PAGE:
Interesting facts about gladiators

Gladiators were fighters who fought in the arena in ancient Rome for the amusement of the public. The word means "sword-bearer" and comes from the name of a short sword - gladia, which was very popular among the military at that time.

The idea, in general, is not new, since even among the ancient Etruscans it was customary to arrange fights during memorial festivities in order to honor the deceased. In Rome, this kind of entertainment took root so much that gladiator fights began to be arranged for any reason. This was especially liked by politicians in order to win the favor of the people and secure votes for themselves in the elections.

In 63 AD, Emperor Nero issued a decree allowing free women to participate in gladiatorial tournaments. In 66, Nero puts on an expensive performance in the city of Puteoli in honor of the Armenian king Trdat I, in which Ethiopians, including women, took part. And the emperor Domitian in 89 brought dwarf gladiators into the arena.

At times, gladiatorial performances reached unprecedented proportions that any modern show can envy. During the time of the emperor Titus, a monstrous performance was staged, which lasted 100 days. And Emperor Trajan celebrated the completion of the conquest of Dacia by presenting 5, 000 pairs of gladiators.

The most expensive were the naval battles of gladiators, which were called navmachia. The largest was organized by order of the Emperor Claudius. 50 warships were launched on Lake Fucino near Rome, the number of gladiators was 20 thousand people. For fears of a mutiny, troops were pulled to the site of navmachia. The number of viewers was about half a million people

Not only slaves and criminals fought in the arena, many noble Romans also liked to participate in battles, albeit incognito, since this was not encouraged in high society. The Roman emperor Commodus fought 735 battles as a gladiator! According to legend, he was stabbed to death in the arena. But in fact, he was strangled the day before entering the arena. The film "Gladiator" is dedicated to this story.

The most famous gladiator was Spartacus, who raised a rebellion against Rome and fought successfully with his legions for several years. In the last battle, Spartacus was killed, and about 6, 000 slaves captured by the Romans were crucified along the Appian Way from Capua to Rome and for the edification of the rest of the body hung there for several years.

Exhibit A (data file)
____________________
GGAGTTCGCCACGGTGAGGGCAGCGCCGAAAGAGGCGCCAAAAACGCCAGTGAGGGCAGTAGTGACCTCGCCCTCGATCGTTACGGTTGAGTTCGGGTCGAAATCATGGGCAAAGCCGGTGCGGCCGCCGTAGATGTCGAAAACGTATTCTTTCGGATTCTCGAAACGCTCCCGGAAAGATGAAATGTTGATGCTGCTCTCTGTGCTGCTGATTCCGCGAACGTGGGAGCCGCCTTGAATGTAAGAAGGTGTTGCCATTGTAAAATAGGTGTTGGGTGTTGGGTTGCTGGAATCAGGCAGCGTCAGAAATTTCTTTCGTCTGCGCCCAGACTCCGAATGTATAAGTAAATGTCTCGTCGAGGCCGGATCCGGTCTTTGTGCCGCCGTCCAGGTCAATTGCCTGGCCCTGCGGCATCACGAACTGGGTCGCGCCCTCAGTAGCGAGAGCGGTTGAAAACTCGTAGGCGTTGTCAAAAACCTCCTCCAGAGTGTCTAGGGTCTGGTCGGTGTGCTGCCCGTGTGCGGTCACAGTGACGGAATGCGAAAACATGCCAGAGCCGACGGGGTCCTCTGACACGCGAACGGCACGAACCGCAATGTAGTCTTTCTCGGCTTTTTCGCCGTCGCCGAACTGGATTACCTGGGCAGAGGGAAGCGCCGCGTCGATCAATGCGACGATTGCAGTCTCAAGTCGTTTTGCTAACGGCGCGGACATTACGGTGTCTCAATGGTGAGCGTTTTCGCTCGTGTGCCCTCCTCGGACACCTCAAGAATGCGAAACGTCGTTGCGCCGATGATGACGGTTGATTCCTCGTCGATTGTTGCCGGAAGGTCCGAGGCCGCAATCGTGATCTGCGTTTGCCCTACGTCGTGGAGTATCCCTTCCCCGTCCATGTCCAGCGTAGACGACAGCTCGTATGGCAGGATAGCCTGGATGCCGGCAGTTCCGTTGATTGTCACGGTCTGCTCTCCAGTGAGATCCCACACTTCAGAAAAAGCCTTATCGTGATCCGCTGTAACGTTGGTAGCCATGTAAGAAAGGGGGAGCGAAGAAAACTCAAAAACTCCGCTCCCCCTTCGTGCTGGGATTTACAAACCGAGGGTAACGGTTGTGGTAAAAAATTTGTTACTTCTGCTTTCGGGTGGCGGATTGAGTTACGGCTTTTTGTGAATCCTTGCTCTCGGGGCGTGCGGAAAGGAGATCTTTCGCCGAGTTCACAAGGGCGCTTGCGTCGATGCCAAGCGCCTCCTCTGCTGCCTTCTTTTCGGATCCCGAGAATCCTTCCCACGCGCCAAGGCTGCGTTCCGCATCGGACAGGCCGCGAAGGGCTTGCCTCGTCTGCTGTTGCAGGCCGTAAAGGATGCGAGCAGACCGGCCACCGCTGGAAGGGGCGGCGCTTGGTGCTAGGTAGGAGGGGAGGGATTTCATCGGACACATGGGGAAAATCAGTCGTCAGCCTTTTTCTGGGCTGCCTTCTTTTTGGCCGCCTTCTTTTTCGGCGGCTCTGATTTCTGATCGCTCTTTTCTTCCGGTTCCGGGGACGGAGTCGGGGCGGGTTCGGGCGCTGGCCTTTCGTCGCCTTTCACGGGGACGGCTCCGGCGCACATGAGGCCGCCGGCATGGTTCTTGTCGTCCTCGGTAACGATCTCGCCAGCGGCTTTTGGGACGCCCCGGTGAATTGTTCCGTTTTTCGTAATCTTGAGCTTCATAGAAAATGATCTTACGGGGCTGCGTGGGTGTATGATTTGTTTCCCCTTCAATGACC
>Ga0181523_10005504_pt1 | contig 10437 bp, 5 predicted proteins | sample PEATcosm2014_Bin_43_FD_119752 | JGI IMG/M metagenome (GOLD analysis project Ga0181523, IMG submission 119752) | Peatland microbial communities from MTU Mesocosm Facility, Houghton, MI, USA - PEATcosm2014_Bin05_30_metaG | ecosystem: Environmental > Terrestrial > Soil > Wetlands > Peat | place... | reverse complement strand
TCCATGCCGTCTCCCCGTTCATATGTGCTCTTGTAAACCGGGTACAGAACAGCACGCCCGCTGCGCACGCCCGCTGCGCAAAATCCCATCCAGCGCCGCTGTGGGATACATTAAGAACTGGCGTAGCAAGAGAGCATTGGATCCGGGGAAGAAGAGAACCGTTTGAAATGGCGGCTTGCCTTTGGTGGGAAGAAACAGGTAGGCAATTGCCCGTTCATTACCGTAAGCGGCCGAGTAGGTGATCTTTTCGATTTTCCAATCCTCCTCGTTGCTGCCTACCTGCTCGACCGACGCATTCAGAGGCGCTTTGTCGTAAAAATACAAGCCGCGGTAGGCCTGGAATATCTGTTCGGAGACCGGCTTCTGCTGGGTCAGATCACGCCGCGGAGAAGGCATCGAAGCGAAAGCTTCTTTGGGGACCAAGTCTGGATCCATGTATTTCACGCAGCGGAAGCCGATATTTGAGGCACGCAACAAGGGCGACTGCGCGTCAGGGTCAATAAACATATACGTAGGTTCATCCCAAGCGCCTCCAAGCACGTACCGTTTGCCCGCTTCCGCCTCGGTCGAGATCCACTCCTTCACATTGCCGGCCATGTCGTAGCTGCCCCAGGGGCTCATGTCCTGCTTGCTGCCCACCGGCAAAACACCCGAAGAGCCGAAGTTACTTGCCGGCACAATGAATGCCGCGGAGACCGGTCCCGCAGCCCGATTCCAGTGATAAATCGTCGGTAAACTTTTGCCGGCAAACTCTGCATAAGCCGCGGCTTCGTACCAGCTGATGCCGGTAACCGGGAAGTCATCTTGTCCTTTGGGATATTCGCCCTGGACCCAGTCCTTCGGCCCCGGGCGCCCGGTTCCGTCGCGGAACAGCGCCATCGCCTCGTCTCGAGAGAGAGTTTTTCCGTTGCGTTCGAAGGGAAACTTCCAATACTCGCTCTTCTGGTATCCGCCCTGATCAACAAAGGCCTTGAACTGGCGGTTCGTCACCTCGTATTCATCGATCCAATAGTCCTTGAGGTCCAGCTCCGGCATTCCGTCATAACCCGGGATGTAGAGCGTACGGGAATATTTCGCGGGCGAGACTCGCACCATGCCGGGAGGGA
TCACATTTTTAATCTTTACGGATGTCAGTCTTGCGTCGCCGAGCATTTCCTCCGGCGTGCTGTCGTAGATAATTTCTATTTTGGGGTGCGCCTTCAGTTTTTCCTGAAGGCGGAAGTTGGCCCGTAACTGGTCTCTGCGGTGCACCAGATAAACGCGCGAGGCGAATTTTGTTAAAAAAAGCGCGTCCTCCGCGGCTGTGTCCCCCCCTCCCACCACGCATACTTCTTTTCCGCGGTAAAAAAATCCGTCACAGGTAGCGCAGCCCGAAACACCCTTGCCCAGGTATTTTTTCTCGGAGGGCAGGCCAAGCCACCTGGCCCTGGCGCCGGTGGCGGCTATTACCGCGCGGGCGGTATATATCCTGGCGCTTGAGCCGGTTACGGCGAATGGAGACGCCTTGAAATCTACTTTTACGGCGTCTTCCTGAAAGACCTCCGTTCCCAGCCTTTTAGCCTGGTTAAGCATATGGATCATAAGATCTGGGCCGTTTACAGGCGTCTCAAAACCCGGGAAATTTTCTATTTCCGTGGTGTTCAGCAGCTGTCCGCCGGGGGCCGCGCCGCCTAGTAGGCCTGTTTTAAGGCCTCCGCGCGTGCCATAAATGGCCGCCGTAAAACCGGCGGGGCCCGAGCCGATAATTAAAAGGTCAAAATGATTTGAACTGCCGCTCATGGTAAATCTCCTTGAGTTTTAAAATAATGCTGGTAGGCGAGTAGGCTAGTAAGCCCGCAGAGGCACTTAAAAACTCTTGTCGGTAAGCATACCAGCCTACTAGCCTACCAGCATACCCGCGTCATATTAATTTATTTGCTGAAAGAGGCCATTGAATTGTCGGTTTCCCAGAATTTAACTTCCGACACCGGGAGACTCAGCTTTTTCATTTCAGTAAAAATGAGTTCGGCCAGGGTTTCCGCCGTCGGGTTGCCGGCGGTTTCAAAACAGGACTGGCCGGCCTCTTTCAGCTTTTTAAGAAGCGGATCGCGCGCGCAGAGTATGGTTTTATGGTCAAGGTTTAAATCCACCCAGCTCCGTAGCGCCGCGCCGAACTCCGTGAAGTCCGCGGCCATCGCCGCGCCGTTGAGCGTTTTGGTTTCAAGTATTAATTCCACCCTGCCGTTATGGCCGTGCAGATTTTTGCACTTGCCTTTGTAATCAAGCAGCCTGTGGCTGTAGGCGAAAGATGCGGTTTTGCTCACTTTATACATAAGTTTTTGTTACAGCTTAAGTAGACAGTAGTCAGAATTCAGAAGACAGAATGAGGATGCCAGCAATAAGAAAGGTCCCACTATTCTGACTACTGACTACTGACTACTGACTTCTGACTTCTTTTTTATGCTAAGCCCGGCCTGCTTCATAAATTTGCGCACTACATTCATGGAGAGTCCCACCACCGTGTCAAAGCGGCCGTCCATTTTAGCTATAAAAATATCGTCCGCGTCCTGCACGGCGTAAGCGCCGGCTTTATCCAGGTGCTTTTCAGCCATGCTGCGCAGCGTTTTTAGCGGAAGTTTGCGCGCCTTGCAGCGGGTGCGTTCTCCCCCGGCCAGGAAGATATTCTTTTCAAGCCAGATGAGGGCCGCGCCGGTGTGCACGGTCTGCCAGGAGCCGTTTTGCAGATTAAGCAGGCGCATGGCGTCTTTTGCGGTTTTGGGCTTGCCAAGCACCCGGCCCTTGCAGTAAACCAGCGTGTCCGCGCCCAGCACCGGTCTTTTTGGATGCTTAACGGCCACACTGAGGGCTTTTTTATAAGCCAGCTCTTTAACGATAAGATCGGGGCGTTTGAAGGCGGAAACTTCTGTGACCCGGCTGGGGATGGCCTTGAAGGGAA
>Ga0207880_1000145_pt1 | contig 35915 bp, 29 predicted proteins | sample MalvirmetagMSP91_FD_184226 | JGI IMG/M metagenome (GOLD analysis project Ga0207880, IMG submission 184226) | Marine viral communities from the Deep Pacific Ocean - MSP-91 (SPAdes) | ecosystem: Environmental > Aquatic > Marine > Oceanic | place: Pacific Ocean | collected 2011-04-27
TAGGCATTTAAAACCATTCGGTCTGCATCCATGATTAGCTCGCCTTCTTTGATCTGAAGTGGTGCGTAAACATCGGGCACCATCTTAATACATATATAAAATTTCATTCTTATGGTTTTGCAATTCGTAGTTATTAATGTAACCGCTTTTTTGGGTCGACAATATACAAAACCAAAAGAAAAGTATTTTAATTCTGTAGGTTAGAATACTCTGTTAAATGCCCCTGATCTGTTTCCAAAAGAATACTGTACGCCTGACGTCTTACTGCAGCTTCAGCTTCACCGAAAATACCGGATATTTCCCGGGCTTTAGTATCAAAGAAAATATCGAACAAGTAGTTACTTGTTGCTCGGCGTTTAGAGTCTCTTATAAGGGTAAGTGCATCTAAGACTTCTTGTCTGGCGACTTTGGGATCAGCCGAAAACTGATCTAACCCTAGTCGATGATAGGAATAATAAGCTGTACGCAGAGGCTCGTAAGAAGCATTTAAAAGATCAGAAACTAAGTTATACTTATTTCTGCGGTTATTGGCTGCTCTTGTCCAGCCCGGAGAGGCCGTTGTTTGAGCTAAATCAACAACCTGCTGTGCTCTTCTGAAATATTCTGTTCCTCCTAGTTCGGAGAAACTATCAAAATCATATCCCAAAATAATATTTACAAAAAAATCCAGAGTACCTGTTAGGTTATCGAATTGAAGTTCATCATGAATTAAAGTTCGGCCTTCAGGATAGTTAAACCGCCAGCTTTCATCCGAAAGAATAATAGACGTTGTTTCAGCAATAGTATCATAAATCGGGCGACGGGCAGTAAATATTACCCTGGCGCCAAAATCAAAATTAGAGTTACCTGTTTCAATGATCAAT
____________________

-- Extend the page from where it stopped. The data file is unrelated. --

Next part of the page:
Many slaves tried to get into the gladiatorial school, since by fighting in the arena and gaining the respect of the public, they could win their freedom. Famous gladiators received quite large rewards for their battles, for example, the case is known when the emperor Nero presented the gladiator Spikula with an entire palace.

Many slave gladiators did not stop participating in battles even after being freed. So, the gladiator Filamma received the symbol of freedom four times, but each time after that he re-signed another contract. He remained a gladiator until the end of his days, death overtook him during the 39th battle.

Near the gladiatorial arenas in ancient Rome in special kiosks one could buy animal fat and gladiator sweat. Women have used these substances as cosmetics. In addition, gladiators were also highly paid lovers.

The largest amphitheater was the Coliseum, which could accommodate about 50, 000 spectators. Gladiator films are never made in the Colosseum - it is not well preserved for filming. Therefore, the role of the Colosseum in the cinema is most often performed by the Amphitheater of Mark Antony Gordian in the city of Tisdra in Tunisia.

In the event that the gladiator was injured and could not fight, he raised his index and middle fingers up, thus asking the public to decide his fate. Depending on the opinion of the crowd, the winner had to finish off the lying person or leave him alive if he deserved life by valiant resistance.

Although it is widely believed that a "raised finger" meant "Life", and a lowered one - "Death" (in this form, gestures are now used for approval and condemnation), in most ancient games, regardless of direction, a protruding finger meant "death", symbolizing a movement finishing sword, and "Life" meant just a hidden thumb in a fist.

Gladiator fights in the Western Roman Empire were banned in 404 AD, when Christianity prevailed in the Roman Empire. After the prohibition of fights between gladiators, they fought only with animals, their art has come down to this day in the form of bullfighting.